AND SO, TIME marches on. Joffrey Baratheon is no more, and Tommen, “First Of His Name,” owner of the cuddly Ser Pounce, rises to take his place on the throne. But he’s just a boy, able to be pushed around by the blustering of his advisors and those who seek to gain power in King’s Landing. Tywin has Tommen’s ear—especially after that birds and bees talk—and Margaery has her secret visits, but according to Olenna Tyrell, she’ll have to out-maneuver Cersei to finally secure her place beside the Iron Throne as Queen.
That opening scene, between Margaery and Cersei (though it’s still mostly about the other men in their orbits) is some of the best and most honest dialogue in the series. Instead of all the political blustering, they get to the root of the conflict between them. Joffrey was a demon, and everyone knew it, but Cersei couldn’t help but love her first child. Again, like just about everything these characters do that goes against a moral grain, it’s not an excuse for bad behavior or ignorance that harms other people, but it’s a plausible and sympathetic explanation for a calculatingly callous character. She expresses grief, while accepting Margaery’s condolence, and they reach a sad but hopeful conclusion for Tommen: he could be the first decent king in years, which “would be some consolation, for all the horror that put him there.” And to top it off, they even talk about the politics of marriage while pursuing the Lannister/Tyrell alliance without threatening violence. A scene that begins with Cersei interceding between Tommen smiling at Margaery ends with an agreement so civil that Margaery once again jokes about whether she’ll call Cersei her sister or mother—and gets away with it. That’s a far cry from, “If you ever call me sister again, I’ll have you strangled in your sleep.”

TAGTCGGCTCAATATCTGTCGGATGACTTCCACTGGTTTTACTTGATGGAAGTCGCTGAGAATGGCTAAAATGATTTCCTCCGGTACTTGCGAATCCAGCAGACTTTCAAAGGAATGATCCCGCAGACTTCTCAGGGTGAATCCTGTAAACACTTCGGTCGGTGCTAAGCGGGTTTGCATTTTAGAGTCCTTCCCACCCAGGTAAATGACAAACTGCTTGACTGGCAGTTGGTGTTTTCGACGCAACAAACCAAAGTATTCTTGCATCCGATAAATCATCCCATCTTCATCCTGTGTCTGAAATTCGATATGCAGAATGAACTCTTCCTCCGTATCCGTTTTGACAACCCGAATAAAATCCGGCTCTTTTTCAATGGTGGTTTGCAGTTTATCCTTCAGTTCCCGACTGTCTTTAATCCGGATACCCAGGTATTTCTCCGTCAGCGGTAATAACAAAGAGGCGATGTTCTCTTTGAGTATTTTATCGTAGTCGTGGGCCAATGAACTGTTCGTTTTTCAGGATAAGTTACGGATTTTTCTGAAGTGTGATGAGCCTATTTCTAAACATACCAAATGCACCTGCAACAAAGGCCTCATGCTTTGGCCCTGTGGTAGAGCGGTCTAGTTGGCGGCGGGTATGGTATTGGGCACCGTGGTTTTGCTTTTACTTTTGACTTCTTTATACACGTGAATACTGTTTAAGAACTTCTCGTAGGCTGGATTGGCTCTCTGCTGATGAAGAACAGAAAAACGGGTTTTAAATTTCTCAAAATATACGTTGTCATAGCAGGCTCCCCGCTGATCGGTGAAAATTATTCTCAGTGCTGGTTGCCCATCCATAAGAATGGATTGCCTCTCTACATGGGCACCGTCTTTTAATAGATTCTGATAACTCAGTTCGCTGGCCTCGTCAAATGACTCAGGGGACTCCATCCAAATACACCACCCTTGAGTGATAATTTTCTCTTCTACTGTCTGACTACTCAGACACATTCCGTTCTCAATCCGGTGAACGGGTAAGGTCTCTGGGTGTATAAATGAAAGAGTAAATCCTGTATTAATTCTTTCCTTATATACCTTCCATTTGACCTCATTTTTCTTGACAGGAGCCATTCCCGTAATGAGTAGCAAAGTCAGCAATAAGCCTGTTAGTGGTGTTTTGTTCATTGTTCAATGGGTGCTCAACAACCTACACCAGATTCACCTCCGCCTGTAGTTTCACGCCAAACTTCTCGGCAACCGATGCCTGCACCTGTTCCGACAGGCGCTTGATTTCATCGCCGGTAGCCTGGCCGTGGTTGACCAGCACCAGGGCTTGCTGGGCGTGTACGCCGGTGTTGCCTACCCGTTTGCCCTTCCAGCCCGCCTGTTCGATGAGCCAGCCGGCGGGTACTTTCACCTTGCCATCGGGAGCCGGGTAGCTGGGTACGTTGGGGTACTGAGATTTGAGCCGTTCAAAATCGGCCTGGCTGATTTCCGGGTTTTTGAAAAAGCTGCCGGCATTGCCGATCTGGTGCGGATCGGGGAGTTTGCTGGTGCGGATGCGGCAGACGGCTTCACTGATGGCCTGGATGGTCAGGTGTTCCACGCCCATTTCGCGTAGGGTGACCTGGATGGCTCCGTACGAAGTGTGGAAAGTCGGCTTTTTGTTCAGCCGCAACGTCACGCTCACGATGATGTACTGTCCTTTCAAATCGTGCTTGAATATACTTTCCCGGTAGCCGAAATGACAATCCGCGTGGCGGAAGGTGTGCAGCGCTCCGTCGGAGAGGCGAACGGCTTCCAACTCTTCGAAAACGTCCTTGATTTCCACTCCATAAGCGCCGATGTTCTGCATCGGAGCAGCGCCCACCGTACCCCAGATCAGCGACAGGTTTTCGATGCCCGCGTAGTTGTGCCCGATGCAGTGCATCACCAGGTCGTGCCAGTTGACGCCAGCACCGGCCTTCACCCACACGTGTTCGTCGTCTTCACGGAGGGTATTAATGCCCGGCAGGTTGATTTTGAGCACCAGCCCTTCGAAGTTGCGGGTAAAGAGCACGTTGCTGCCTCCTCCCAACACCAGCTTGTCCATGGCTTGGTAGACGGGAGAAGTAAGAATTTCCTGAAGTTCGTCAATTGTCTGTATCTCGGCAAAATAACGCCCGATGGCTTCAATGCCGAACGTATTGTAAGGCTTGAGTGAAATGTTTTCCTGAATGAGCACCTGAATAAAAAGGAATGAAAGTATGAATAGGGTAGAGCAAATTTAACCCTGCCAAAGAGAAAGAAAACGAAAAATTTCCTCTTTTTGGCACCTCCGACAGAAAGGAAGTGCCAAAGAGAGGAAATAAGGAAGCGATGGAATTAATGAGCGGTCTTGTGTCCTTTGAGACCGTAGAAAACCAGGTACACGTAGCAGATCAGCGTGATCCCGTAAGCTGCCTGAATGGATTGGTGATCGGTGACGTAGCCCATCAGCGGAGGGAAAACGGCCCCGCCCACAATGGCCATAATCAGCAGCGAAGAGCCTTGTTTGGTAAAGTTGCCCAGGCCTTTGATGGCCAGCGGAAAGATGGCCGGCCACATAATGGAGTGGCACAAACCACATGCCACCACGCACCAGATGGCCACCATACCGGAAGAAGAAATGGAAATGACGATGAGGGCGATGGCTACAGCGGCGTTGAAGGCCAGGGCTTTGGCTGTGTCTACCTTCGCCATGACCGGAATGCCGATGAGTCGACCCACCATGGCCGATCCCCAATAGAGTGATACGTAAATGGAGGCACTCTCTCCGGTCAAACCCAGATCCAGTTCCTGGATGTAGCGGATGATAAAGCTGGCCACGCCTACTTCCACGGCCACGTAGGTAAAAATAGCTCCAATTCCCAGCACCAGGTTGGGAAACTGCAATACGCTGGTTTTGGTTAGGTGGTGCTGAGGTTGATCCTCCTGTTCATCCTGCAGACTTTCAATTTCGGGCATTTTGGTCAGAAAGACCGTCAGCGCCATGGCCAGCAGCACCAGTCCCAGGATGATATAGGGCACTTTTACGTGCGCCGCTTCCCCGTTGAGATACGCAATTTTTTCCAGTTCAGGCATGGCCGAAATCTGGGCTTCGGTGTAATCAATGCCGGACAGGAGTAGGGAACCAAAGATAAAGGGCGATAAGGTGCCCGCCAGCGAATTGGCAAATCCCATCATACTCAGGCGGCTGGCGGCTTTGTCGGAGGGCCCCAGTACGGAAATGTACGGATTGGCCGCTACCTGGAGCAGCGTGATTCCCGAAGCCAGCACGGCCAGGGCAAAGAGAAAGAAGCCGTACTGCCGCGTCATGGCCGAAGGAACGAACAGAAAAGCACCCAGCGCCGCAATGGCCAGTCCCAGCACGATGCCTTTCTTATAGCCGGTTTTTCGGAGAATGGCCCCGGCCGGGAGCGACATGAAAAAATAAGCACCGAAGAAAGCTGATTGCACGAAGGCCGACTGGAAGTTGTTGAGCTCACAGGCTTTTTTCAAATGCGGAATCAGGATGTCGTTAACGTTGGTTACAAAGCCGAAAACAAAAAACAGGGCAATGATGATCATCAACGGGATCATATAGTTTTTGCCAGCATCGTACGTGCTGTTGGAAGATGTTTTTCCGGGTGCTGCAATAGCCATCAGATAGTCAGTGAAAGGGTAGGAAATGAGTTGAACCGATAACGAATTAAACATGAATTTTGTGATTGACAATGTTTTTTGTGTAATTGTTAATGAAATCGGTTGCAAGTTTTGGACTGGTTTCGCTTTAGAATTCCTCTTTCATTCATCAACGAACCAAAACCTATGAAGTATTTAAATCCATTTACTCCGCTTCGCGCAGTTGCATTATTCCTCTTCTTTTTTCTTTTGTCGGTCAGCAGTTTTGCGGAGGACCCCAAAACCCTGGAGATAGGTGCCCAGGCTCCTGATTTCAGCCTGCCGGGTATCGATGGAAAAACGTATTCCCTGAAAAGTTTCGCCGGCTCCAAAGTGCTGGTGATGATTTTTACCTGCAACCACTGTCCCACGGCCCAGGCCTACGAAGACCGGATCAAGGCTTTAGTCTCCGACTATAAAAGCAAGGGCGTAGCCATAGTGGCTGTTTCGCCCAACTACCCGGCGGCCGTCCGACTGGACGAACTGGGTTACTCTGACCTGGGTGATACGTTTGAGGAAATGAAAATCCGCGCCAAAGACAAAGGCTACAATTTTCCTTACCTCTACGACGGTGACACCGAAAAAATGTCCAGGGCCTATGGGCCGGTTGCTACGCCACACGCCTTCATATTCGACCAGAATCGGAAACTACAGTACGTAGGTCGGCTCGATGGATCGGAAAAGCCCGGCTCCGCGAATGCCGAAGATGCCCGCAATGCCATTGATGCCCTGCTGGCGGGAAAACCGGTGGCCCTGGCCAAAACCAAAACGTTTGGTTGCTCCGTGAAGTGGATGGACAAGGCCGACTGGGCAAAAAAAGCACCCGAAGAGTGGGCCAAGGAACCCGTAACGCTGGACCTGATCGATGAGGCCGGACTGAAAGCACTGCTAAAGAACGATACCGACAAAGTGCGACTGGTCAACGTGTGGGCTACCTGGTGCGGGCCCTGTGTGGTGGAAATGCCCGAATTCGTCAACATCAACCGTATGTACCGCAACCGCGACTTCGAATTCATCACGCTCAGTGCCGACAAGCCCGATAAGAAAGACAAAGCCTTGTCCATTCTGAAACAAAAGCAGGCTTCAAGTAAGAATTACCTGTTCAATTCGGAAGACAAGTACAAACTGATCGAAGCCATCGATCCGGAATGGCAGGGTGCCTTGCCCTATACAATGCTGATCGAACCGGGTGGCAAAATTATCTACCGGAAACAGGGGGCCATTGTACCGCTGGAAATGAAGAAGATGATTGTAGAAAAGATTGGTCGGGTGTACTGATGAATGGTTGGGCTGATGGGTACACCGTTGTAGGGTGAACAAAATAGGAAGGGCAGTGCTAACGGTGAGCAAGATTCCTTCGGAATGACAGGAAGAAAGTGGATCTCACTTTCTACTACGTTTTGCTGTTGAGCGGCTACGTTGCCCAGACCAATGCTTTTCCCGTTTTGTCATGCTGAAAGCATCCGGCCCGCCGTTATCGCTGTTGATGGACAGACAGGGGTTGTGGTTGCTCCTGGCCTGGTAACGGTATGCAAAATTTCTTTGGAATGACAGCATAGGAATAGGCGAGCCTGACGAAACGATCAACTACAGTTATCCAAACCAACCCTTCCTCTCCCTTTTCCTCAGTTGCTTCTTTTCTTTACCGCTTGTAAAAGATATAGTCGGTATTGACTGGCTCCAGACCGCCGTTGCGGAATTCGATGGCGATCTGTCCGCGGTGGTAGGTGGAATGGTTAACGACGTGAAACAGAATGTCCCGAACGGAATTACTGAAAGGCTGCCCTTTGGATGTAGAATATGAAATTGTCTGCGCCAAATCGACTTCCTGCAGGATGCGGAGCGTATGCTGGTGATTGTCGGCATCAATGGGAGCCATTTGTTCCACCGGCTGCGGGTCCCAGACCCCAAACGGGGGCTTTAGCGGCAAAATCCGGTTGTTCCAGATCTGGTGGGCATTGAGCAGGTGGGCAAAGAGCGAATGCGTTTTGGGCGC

It’s from that point that Cersei goes to meet her father, still upset at the prospect of marrying Loras Tyrell, but resigned to it for the good of the family. She does have an ulterior motive though, since she’s trying to go along in order to influence her father’s power as a judge in Tyrion’s trial. Tywin states definitively that he can’t discuss the trial, but his feelings against Tyrion are well known to anyone familiar with the situation. But this conversation nibbles at one of the other problems resting on the outskirts of this world: the Iron Bank of Braavos, the most powerful financial institution in the realm, and a significant problem for the Lannisters now that their gold mines aren’t producing anything. That’s a nice glimpse into the fact that there are other factors affecting this world other that political machinations. Cersei can appeal to anyone she wants for the vengeance to quench her grief—even reaching out to Oberyn Martell to talk about her daughter Myrcella (who was shipped off to Dorne in a marriage pact)—and it looks like she’ll get her way. But there are larger factors at play north of the wall and in Braavos that threaten to dwarf all the infighting in the capital.